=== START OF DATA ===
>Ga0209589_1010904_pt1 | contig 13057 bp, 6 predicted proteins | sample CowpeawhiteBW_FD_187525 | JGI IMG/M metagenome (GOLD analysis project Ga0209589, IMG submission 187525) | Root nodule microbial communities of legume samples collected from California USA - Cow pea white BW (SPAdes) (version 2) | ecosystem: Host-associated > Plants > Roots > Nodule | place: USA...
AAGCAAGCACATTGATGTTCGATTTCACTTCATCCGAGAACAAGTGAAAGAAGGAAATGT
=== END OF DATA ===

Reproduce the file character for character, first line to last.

>Ga0209589_1010904_pt1 | contig 13057 bp, 6 predicted proteins | sample CowpeawhiteBW_FD_187525 | JGI IMG/M metagenome (GOLD analysis project Ga0209589, IMG submission 187525) | Root nodule microbial communities of legume samples collected from California USA - Cow pea white BW (SPAdes) (version 2) | ecosystem: Host-associated > Plants > Roots > Nodule | place: USA...
AAGCAAGCACATTGATGTTCGATTTCACTTCATCCGAGAACAAGTGAAAGAAGGAAATGT